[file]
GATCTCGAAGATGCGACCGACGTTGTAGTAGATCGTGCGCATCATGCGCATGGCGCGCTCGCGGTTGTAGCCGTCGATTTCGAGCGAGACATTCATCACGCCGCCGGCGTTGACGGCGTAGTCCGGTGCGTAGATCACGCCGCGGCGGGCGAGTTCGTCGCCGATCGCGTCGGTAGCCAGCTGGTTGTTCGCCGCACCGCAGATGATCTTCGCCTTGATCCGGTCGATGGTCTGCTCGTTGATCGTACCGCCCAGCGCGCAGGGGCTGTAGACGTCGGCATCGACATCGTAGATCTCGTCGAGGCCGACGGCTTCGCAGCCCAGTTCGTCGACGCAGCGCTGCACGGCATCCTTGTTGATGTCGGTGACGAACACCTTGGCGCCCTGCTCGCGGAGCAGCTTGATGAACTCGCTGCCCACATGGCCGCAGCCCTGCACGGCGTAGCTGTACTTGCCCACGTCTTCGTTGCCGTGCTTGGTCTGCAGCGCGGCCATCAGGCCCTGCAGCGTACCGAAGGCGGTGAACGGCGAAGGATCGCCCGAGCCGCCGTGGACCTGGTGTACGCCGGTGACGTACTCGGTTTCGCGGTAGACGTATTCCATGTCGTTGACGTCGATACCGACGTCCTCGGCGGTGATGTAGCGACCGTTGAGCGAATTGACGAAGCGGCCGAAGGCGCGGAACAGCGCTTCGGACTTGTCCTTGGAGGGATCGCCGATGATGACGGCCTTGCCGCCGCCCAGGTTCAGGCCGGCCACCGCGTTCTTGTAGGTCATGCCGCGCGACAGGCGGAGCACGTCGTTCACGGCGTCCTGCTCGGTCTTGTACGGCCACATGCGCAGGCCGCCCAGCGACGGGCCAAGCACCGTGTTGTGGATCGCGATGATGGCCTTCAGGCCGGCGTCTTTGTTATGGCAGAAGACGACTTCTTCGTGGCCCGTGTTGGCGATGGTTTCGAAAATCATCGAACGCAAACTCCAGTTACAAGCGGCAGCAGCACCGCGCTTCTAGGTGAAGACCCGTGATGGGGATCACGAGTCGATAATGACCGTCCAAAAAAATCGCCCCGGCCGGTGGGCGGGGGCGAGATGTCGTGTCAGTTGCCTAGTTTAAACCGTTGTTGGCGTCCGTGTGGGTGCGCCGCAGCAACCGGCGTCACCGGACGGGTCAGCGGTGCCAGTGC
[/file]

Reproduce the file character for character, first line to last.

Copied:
GATCTCGAAGATGCGACCGACGTTGTAGTAGATCGTGCGCATCATGCGCATGGCGCGCTCGCGGTTGTAGCCGTCGATTTCGAGCGAGACATTCATCACGCCGCCGGCGTTGACGGCGTAGTCCGGTGCGTAGATCACGCCGCGGCGGGCGAGTTCGTCGCCGATCGCGTCGGTAGCCAGCTGGTTGTTCGCCGCACCGCAGATGATCTTCGCCTTGATCCGGTCGATGGTCTGCTCGTTGATCGTACCGCCCAGCGCGCAGGGGCTGTAGACGTCGGCATCGACATCGTAGATCTCGTCGAGGCCGACGGCTTCGCAGCCCAGTTCGTCGACGCAGCGCTGCACGGCATCCTTGTTGATGTCGGTGACGAACACCTTGGCGCCCTGCTCGCGGAGCAGCTTGATGAACTCGCTGCCCACATGGCCGCAGCCCTGCACGGCGTAGCTGTACTTGCCCACGTCTTCGTTGCCGTGCTTGGTCTGCAGCGCGGCCATCAGGCCCTGCAGCGTACCGAAGGCGGTGAACGGCGAAGGATCGCCCGAGCCGCCGTGGACCTGGTGTACGCCGGTGACGTACTCGGTTTCGCGGTAGACGTATTCCATGTCGTTGACGTCGATACCGACGTCCTCGGCGGTGATGTAGCGACCGTTGAGCGAATTGACGAAGCGGCCGAAGGCGCGGAACAGCGCTTCGGACTTGTCCTTGGAGGGATCGCCGATGATGACGGCCTTGCCGCCGCCCAGGTTCAGGCCGGCCACCGCGTTCTTGTAGGTCATGCCGCGCGACAGGCGGAGCACGTCGTTCACGGCGTCCTGCTCGGTCTTGTACGGCCACATGCGCAGGCCGCCCAGCGACGGGCCAAGCACCGTGTTGTGGATCGCGATGATGGCCTTCAGGCCGGCGTCTTTGTTATGGCAGAAGACGACTTCTTCGTGGCCCGTGTTGGCGATGGTTTCGAAAATCATCGAACGCAAACTCCAGTTACAAGCGGCAGCAGCACCGCGCTTCTAGGTGAAGACCCGTGATGGGGATCACGAGTCGATAATGACCGTCCAAAAAAATCGCCCCGGCCGGTGGGCGGGGGCGAGATGTCGTGTCAGTTGCCTAGTTTAAACCGTTGTTGGCGTCCGTGTGGGTGCGCCGCAGCAACCGGCGTCACCGGACGGGTCAGCGGTGCCAGTGC